Without Medicaid expansion, many in SC won't benefit from Obamacare
10/16/2013 8:48 PM
10/16/2013 8:53 PM
Some 5.2 million Americans, including 194,330 South Carolinians, won’t qualify for either Medicaid or subsidies to purchase insurance under the Affordable Care Act, the Kaiser Family Foundation said Wednesday.
Under the new law, most people must purchase insurance or pay a penalty beginning in January.
Those making up to 138 percent of the federal poverty level — or $15,856 for an individual and $26,951 for a family of three, according to Kaiser — were supposed to be covered by an expansion of the federal Medicaid program.
But the Supreme Court ruled that states could decide whether to expand or not. And in states that didn’t expand, like South Carolina, these people aren’t eligible for Medicaid or fall below 100 percent of poverty line and are therefore ineligible for coverage under the law, also known as Obamacare.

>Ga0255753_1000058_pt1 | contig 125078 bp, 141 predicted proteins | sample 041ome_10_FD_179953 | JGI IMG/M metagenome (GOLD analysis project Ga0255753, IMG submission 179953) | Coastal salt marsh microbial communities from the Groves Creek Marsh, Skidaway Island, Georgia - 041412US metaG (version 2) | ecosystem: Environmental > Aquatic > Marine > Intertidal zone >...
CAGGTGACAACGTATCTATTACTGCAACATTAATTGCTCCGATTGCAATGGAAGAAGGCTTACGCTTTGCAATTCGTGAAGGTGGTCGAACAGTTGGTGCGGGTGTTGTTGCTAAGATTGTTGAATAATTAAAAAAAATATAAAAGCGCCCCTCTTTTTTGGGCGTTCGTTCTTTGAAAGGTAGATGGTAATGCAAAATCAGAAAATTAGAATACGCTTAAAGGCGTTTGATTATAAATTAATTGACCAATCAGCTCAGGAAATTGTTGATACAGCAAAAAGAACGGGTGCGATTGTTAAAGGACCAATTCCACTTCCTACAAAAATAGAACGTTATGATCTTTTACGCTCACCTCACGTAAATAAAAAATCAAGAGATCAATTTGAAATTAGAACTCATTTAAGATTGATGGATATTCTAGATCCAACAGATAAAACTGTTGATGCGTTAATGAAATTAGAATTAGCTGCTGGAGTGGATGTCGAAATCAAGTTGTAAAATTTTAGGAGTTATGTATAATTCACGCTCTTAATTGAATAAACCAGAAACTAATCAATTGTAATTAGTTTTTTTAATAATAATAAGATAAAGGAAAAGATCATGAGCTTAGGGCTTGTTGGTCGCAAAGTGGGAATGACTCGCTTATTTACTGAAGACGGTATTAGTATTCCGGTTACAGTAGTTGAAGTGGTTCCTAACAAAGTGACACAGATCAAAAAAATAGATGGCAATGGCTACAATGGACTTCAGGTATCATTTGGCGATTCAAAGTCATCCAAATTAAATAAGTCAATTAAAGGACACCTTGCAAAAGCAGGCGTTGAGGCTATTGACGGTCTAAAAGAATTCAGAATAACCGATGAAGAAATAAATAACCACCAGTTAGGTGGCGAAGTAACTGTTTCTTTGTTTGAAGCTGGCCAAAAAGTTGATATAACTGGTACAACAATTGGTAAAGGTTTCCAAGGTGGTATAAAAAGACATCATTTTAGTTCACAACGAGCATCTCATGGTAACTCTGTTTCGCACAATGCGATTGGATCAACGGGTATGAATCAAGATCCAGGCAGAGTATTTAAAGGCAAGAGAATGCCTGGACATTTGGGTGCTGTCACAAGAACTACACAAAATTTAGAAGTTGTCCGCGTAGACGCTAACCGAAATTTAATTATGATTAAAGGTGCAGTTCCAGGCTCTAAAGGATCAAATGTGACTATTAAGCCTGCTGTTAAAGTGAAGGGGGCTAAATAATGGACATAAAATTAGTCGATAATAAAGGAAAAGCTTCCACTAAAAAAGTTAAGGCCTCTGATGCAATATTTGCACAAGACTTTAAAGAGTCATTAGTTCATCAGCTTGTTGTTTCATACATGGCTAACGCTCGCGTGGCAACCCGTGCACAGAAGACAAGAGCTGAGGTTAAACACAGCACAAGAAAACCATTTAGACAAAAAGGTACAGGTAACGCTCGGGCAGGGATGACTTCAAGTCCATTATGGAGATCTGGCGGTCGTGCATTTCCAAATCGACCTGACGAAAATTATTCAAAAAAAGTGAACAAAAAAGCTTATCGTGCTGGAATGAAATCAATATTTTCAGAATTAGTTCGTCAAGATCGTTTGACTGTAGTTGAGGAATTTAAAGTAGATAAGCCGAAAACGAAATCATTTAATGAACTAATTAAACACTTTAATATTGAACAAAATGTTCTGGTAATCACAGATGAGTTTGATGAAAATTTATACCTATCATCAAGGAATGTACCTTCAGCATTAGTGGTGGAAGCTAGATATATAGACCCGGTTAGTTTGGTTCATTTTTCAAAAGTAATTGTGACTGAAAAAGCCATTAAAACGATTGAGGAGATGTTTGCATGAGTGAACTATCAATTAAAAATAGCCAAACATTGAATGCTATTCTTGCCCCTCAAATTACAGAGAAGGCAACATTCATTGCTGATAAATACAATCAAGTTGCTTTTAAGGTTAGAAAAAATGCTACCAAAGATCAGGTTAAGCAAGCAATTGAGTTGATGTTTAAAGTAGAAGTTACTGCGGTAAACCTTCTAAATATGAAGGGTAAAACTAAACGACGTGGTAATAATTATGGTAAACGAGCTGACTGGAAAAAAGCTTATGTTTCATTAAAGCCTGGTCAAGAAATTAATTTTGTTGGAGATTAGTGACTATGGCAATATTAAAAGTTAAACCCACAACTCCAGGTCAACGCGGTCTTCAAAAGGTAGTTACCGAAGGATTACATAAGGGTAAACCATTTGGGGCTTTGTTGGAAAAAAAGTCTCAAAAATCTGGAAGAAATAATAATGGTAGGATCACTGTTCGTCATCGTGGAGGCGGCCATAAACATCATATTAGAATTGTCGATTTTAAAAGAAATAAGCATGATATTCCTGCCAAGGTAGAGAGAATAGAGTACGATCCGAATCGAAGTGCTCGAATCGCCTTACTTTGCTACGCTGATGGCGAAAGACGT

South Carolina opted not to expand, saying it would be financially irresponsible to fund permanent programs with temporary dollars. It estimates some 200,000 residents will fall into the gap.
The ACA subsidies to help people purchase private coverage on the health care marketplace are reserved for those earning from 100 percent to 400 percent of the federal poverty level, or $11,490 to $45,960 for an individual, and $19,530 to $78,120 for a family of three, Kaiser reports.
The 5.2 million live in the 26 states that aren’t expanding Medicaid, Kaiser said. And the gap ranges from more than 1 million in Texas and 763,890 in Florida to 409,350 in Georgia and 17,290 in Alaska.
The South Carolina number represents 33 percent of the state’s uninsured adult population. And the share ranges from 18 percent in Alaska to 37 percent in Mississippi, Kaiser reports.
In the 26 states that aren’t expanding, nearly all childless adults are ineligible for Medicaid along with parents whose incomes are above current eligibility levels, Kaiser reports.
Southern states are disproportionately affected, as are people of color, because they are more likely to be uninsured, low-income, and work in low-wage jobs that don’t offer insurance, Kaiser said.
The statistics don’t include undocumented immigrants or legal immigrants in the U.S. less than five years.
Kaiser is a nonprofit independent health policy think tank.
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